For your summer reading pleasure, BURNAWAY brings you Just Like Suicide, a novel by artist Mery Lynn McCorkle, set in the Los Angeles art world. She writes from experience, having lived for years in Williamsburg, Brooklyn, when it still was the art frontier, and then LA; she now resides in Rome, Georgia. She describes the book as “a compendium of interlocking tales cataloguing self demolition and success in the Los Angeles art scene, from the point of view of artists, dealers and family members.”
We’ll post sequential chapters from McCorkle’s book every Wednesday and Friday over the summer. Or click here to buy the book now.
Teresa sat on a stuffed trash can surveying the boxes which filled over half of her studio. Stacked as high as she could lift, the boxes contained her mother’s worldly possessions. It was strange to think that her mother’s life boiled down to twenty seven cardboard boxes.
A woman made fierce with age, her mother bluntly rejected anyone’s attempts to care for her. She didn’t want to move in with them. She didn’t even want to live in the same town with them. She didn’t want them to call her every day, didn’t want them to hire someone to care for her. She would barely let them into the house when they visited, insisting that they sit on the porch, or just inside, right by the front door.
A neighbor had let her know it was necessary for them to step in. Her mother had walked outside in the snow wearing only her nightgown and stood in the yard lost. Some people react to Alzheimer’s destruction with quiescence, drifting off into a diffuse emptiness. Her mother screamed and attacked those who tried to help her. Physically attacked. She had knocked over the neighbor who struggled to lead her back inside the house. She threatened the EMS team with a shovel. Half way through a conversation her mother had forgotten who she was and became terrified her daughter was an assassin. Teresa had a scar on her chin where her mother had thrown a tray at her, scars on her arm where her mother had scratched her trying to get away. The hospital kept her sedated for their own safety until her brain slowly, finally forgot how to breathe.
The amazingly large amount her mother had saved didn’t begin to cover all the hospitalization expenses. She and her husband had to sell her mother’s house, car and furniture to raise more money for her continued medical care. Only after everything was liquidated could they get her on assistance. These boxes were personal possessions Teresa had placed in storage at her mother’s insistence for the day when she was well enough to leave the hospital. That day never came. Even with her mother babbling incoherently and the doctors telling her week after week that the end was very near, Teresa kept paying the storage fees. Now that her mother was dead and buried, the granite tombstone finally installed, it was time.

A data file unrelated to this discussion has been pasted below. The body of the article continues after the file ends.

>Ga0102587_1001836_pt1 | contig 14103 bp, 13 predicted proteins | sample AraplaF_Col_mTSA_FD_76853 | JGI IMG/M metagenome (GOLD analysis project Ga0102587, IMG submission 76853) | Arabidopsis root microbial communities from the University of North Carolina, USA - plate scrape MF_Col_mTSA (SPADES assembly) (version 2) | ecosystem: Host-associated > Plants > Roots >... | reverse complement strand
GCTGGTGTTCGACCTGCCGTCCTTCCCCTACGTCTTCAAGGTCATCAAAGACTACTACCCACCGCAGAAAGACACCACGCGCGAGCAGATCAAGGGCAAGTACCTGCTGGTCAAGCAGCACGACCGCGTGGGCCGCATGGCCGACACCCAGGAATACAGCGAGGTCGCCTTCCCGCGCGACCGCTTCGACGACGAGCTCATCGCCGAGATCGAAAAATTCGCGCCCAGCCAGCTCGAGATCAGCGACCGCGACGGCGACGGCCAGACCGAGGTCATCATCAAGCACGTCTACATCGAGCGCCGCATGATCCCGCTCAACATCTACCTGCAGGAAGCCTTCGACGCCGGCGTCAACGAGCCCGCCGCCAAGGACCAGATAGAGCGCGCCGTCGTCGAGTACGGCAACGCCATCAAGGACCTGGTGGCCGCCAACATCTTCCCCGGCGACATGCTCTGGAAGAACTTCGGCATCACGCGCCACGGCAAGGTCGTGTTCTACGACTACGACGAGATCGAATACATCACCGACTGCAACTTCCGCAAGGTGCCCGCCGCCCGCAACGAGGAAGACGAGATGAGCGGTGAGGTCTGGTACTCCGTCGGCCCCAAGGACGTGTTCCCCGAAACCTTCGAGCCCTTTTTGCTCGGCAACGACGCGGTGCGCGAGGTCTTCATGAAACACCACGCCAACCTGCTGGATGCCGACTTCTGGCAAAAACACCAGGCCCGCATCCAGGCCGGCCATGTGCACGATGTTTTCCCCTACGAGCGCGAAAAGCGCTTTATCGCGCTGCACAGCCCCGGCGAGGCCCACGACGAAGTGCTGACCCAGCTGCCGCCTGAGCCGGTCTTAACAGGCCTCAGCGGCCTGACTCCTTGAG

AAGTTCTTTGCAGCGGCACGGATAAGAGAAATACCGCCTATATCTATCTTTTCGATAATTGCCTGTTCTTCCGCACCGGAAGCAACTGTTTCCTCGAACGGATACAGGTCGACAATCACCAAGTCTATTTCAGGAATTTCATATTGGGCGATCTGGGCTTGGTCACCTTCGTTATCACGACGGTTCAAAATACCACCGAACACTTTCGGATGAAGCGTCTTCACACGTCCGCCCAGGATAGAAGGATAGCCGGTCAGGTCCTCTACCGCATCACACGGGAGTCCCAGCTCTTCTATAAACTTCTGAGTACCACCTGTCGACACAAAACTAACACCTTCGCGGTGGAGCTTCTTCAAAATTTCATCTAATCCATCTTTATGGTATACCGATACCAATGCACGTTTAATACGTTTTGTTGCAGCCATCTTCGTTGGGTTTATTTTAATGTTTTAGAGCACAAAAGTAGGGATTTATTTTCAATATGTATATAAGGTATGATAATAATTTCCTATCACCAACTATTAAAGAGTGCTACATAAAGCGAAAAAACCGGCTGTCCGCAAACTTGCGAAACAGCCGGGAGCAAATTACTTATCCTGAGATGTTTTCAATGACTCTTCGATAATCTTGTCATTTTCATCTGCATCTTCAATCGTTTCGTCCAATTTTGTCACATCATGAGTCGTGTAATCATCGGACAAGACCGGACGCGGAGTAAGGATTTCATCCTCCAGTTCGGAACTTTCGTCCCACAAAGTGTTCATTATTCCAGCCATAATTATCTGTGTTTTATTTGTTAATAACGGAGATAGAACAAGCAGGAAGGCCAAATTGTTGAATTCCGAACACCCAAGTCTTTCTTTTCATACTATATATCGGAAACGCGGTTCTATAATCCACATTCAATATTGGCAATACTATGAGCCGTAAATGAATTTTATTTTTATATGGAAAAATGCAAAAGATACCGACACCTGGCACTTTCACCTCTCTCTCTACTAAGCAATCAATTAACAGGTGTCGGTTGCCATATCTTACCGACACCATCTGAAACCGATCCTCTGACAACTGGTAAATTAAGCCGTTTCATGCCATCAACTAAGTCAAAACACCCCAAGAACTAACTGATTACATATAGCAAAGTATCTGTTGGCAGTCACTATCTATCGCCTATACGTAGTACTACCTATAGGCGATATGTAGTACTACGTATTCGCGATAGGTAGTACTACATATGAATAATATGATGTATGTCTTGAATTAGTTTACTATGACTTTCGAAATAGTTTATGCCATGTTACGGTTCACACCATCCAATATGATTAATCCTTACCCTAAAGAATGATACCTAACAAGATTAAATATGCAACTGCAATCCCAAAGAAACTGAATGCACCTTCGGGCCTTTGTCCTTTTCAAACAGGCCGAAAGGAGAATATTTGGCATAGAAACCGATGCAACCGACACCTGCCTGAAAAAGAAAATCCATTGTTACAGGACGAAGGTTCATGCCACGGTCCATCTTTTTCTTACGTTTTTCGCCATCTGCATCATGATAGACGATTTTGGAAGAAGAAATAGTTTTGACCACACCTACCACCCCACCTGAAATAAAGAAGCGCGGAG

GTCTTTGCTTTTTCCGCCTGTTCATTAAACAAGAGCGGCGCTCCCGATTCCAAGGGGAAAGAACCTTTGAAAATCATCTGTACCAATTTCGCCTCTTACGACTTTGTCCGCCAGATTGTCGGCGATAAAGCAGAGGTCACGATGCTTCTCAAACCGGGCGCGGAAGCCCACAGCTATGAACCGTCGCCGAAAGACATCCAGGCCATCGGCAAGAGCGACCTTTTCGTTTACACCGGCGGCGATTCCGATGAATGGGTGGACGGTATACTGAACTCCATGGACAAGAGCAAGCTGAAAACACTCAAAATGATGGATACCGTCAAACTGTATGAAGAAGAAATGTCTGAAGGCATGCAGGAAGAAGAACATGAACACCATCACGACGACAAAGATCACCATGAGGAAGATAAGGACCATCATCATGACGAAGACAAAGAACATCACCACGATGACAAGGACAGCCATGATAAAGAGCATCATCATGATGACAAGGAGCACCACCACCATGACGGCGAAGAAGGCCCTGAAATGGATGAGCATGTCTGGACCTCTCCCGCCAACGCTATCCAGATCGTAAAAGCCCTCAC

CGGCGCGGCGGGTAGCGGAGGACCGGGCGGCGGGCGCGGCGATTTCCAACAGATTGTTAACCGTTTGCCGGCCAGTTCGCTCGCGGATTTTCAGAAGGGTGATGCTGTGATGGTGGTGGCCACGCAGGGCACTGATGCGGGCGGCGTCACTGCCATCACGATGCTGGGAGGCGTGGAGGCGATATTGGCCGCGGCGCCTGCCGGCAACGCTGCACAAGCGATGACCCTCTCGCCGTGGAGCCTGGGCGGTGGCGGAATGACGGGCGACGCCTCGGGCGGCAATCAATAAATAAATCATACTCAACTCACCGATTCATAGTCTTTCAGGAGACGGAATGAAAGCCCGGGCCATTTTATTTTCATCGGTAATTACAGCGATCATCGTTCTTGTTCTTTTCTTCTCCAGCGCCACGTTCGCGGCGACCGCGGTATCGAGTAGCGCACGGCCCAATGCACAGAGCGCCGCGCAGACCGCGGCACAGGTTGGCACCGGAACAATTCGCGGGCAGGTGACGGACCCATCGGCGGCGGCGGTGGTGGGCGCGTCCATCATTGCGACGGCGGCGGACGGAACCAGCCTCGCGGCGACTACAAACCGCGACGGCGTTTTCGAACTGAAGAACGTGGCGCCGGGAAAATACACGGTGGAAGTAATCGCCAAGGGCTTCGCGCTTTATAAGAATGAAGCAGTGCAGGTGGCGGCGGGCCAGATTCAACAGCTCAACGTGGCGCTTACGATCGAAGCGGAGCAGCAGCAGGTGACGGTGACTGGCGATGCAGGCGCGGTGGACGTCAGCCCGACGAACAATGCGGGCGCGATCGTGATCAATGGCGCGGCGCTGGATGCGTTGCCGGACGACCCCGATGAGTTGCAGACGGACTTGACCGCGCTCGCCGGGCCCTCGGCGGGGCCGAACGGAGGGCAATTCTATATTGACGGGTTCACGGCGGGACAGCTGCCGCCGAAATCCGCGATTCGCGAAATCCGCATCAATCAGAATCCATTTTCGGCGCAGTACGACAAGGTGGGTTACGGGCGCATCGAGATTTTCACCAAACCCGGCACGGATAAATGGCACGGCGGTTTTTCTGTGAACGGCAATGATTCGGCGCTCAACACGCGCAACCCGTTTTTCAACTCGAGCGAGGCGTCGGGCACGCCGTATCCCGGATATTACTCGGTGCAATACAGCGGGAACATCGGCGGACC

Three boxes were filled with Bibles and religious materials. What was she supposed to do with this stuff?
Her father had died eleven years ago. With his death, her mother had completely stopped trying. She quit her job. She stopped going to the beauty parlor, stopped gardening and eventually stopped going out at all, even to attend church services. She stayed inside watching television evangelists, reading the Bible, taking copious incomprehensible notes on all the televised sermons. She lived on peanut butter and crackers. Teresa found all the food she and neighbors had given her stuffed in the back of cabinets with mouse droppings and roaches. The macaroni and cheese boxes dated back twenty years. Her father had lived with this, never mentioning a word about it.
Before Teresa began selling her mother’s treasures online, she wanted her two children to pick what they wanted to keep. Some of the cut glass and depression ware saved by previous generations were lovely. She particularly liked the pink bowl with peacocks woven into a pattern. As a child, she had loved it from a distance. The living room was forbidden to children. The chairs had clear plastic covers and a milky plastic mat covered the most frequented paths on the carpeting. The room was only used on Wednesday nights for prayer meetings. Even then, the plastic covers did not come off. In the end, the pristine condition didn’t add much to the resale value. The furniture was never worth much to anyone except her mother.
Her mother’s china with the tiny rosebuds along the edge was also in perfect condition. Teresa tended toward plastic herself. It was earthquake proof. She actually preferred the simple forms which she could toss into the dish washer. They were practically indestructible. Washing dishes had been such an ordeal in her childhood, having to be so careful with every wet plate, fearing her mother’s wrath if she broke anything hand washing them. She would get a stomach ache during dinner, knowing she’d have to wash them afterward.
Her husband, trying to be kind, had suggested continuing to rent storage for all of this. She knew that it would sit there, accruing rent and sour memories, for the rest of her life if she didn’t deal with it now. This wasn’t something she wanted to do. Since Odessa wanted to include her newest work in a group show, she had a deadline. For painting, she generally hated deadlines: they interrupted the flow and she floundered. For housekeeping tasks like this, though, deadlines were essential. Without house guests, visitors and parties, she would never voluntarily clean the house thoroughly. And she had to paint. It was almost a physical need, like eating. With the boxes leaning up against her best lit wall, she would have to be rid of them before she could rehang the new work and make the final revisions in time for them to dry before the show. Besides, if she didn’t paint, her children would badger her: “Mom, stop picking on us and paint!”